Here I feature some fishes, other than surfperches, that I’ve caught in the surf zone, or found washed up on northern Oregon beaches. The common names and organization are more or less those of Love (1996) and Miller and Lea (1972).

Big Skate, Raja binoculata This is the egg case. It was featured in Mermaids Purse.

 

Spotted ratfish, Hydrolagus colliei

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Spotted ratfish, Hydrolagus colliei

 

Pacific herring, Clupea pallasi

Washed up dead on the sand
Pacific herring, Clupea pallasii, age 1

 

Pacific sardine, Sardinops sagax

Washed up dead on the sand, about 15 cm long
Pacific sardine, Sardinops sagax

 

American shad, Alosa sapidissima

Washed up dead on the sand
American shad, Alosa sapidissima

 

Silver or coho salmon, Oncorhynchus kisutch

Washed up dead on the sand
Silver or coho salmon, Oncorhynchus kisutch

 

Longnose lancetfish, Alepisaurus ferox This lancetfish appeares in Oceanic Predator Washes onto the Beach, and these lancetfish photos are courtesy Mary and Sam Phillips.

Three-spined stickleback, Gasterosteus, aculeatus The sticklebacks I come across are ones cast up onto the beach. They live in almost every coastal stream. Why do they end up in the surf? Threespine sticklebacks appear in Stranded Sticklebacks.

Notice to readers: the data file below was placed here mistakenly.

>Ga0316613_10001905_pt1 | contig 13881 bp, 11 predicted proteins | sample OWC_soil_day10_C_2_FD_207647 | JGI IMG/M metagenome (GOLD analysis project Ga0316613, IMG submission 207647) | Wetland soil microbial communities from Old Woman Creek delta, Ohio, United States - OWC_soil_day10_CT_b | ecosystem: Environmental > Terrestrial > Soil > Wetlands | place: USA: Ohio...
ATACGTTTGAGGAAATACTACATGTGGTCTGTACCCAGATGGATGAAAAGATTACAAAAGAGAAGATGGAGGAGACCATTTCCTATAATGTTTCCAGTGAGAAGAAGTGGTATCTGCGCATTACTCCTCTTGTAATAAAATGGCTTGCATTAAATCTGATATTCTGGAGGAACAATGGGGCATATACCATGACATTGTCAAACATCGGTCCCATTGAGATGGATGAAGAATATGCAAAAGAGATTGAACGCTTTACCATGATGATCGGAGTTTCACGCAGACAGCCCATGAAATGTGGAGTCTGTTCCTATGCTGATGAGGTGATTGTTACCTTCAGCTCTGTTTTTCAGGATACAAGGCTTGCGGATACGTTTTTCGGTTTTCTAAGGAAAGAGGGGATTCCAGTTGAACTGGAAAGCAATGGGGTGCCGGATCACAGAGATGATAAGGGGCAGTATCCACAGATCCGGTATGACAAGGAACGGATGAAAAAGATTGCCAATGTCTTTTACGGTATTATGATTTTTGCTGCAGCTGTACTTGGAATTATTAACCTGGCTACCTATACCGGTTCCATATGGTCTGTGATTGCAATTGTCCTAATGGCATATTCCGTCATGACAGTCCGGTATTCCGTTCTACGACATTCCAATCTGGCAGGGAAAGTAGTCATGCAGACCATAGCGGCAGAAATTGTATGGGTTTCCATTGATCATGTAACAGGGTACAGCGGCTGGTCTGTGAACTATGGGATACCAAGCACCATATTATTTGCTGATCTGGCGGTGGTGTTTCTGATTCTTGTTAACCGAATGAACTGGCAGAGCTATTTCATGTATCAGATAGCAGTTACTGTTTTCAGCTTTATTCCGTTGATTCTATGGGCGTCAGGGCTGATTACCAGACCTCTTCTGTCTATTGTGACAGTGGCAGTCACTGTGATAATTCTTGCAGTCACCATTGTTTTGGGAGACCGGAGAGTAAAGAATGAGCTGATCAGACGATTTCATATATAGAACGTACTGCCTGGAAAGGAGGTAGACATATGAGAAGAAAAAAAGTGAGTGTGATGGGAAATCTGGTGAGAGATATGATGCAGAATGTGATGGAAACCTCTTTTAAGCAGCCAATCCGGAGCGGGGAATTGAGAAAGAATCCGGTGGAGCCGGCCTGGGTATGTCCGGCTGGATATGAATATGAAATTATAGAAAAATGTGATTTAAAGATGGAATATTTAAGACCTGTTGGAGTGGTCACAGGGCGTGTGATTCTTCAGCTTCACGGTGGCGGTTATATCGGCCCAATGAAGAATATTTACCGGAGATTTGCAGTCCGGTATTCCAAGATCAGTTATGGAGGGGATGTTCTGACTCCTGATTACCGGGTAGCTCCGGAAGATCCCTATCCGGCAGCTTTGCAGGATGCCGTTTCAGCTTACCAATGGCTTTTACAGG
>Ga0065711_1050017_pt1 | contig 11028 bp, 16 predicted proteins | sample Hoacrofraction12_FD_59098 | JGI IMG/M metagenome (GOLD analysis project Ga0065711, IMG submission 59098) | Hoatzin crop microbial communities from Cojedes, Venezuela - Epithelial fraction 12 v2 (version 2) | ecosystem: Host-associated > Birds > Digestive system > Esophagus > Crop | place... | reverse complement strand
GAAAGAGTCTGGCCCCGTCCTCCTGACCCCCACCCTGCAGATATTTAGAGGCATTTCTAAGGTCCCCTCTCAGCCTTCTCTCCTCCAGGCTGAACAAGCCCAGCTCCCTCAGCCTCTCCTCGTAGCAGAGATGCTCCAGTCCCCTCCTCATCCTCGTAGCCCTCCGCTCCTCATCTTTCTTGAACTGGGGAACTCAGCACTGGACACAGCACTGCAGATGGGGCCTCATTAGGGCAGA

Greenling (juvenile), Hexagrammos  The tow images below are the same fish, first when I encountered it cast up on the beach, then cleaned up and released into a sand-filled tide-pool. This juvenile Hexagrammos  appears in Stranded Greenling raises eternal question: To Assist or Not Assist?

 

Pacific staghorn sculpin, Leptocottus armatus

 

Sand sole, Psettichthys melanostictus

Sand sole on sand
One of the right-eyed flatfishes, sand sole are common in the surf zone | Unattached leading dorsal fin rays are a giveaway

 
Unidentified juvenile pleuronectid- I found this nearly transparent beach cast juvenile on the central Oregon coast, July 2018.

Nearly transparent, photo in a white ceramic finger bowl
About an inch long, this might be right-eyed, Pleuronectidae | juvenile sand sole?

Common mola, ocean sunfish, Mola mola

P1070794_lr
Mola mola

References

Love, M. 1996. Probably more than you want to know about the fishes of the Pacific coast. Really Big Press, Santa Barbara, California.

Miller, D. J. and R. N. Lea. 1972. Guide to the Coastal Marine Fishes of California. California Fish Bulletin Number 157. California Department of Fish and Game, Sacramento.

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